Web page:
Analysis indicated acceptability and adoption of the intervention by the employees as178 applications for different QI projects were received. Leadership sessions were delivered to 455 (75%) of the employees and social media communication was effective to engage employees. However, mentorship package was not rolled out nor the streamlined processes for action on patient experience data achieved the desired fidelity. Only 6 QI projects were sustained for at least a year out of the 18 approved by the working group. Facilitators included leadership involvement, real-time recognition and feedback and value-creation through participation by national and international celebrities. Challenges identified were the short length of the intervention and incentives not being institutionalized.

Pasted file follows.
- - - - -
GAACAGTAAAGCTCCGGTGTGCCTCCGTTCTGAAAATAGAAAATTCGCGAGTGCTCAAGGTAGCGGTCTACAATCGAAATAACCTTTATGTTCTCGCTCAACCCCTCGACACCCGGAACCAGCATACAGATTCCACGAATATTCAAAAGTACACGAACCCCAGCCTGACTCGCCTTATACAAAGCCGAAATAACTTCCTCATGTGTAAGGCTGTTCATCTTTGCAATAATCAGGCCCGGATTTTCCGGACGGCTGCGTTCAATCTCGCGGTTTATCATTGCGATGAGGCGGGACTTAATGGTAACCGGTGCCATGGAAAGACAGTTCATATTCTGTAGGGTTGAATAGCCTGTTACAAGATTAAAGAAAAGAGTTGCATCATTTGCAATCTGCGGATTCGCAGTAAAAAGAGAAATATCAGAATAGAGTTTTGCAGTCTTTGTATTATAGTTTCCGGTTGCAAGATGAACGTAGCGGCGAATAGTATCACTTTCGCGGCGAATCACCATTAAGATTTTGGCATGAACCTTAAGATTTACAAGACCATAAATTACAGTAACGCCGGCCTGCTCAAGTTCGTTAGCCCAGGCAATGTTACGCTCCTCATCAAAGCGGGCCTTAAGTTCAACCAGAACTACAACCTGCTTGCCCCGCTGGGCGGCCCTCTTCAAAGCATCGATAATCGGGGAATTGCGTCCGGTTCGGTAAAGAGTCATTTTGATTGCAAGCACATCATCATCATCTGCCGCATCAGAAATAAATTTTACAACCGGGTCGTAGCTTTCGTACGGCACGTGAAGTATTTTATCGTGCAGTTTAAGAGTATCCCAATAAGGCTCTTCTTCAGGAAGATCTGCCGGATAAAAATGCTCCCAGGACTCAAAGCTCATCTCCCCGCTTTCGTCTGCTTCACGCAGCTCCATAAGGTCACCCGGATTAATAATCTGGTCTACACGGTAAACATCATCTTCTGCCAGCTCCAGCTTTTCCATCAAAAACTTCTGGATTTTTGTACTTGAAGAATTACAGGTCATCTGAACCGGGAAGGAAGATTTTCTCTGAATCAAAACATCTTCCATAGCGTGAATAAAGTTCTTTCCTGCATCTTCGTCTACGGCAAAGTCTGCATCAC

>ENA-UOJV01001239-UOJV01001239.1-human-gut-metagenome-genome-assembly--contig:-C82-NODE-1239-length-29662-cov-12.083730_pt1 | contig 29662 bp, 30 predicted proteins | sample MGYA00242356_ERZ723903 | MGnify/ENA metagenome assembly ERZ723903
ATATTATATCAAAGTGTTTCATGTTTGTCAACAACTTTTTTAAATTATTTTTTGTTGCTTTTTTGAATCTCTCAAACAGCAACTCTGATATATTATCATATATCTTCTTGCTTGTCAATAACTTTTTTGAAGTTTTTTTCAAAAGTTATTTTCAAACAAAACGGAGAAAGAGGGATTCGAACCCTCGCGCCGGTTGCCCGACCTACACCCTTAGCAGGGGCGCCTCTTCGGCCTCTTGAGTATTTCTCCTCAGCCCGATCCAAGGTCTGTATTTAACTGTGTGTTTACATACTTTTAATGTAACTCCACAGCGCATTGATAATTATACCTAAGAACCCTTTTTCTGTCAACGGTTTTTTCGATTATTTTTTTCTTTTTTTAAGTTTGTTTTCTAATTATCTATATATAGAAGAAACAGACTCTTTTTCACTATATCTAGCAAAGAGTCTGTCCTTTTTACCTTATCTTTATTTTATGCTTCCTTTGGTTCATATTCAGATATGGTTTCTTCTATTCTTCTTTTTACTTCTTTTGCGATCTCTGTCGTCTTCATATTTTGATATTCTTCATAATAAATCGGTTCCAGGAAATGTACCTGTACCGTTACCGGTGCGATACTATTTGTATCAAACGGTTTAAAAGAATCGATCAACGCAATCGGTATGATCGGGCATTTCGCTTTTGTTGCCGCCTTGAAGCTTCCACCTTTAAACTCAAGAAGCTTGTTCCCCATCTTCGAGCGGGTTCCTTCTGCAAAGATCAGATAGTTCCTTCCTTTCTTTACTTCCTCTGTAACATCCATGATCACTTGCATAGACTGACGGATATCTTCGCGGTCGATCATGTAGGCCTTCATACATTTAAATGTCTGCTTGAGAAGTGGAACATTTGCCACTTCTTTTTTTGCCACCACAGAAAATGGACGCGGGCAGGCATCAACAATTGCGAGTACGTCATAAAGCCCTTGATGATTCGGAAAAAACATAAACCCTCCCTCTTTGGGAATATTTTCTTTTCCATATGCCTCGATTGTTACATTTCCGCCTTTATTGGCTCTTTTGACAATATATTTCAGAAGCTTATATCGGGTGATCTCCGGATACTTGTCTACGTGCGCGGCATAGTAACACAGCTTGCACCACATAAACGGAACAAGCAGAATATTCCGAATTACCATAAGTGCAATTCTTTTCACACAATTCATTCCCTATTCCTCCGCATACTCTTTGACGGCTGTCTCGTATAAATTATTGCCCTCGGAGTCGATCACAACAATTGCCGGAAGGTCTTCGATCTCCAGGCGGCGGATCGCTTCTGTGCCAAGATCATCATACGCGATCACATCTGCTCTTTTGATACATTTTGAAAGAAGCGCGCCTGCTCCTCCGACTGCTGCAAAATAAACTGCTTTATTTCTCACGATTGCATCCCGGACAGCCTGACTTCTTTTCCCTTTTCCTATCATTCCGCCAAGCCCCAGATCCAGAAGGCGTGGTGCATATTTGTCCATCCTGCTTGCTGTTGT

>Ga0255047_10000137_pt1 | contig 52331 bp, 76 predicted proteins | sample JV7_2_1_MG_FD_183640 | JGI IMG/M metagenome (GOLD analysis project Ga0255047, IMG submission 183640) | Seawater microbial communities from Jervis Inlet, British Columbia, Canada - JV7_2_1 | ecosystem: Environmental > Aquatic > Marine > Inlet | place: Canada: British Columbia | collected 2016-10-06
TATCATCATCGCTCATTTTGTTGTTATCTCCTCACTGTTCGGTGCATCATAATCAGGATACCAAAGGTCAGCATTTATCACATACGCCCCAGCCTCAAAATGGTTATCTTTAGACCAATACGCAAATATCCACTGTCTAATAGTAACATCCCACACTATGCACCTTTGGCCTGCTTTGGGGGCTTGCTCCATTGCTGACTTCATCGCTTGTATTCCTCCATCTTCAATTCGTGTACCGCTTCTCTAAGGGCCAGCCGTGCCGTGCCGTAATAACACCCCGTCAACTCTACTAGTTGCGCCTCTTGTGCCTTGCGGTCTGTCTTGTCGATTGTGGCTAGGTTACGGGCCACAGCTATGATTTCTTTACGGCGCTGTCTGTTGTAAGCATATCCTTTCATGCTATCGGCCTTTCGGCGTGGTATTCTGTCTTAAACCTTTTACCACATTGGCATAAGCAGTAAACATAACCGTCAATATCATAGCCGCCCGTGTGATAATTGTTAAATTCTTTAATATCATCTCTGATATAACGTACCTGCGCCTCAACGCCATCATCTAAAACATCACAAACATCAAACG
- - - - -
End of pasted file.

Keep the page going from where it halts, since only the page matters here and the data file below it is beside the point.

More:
The authors conclude that leadership development through short training sessions and on-going communications facilitated by social media were the key processes that helped achieve the outcomes. However, a long-term strategy is needed for individual managerial behaviours to sustain.

Peer Review reports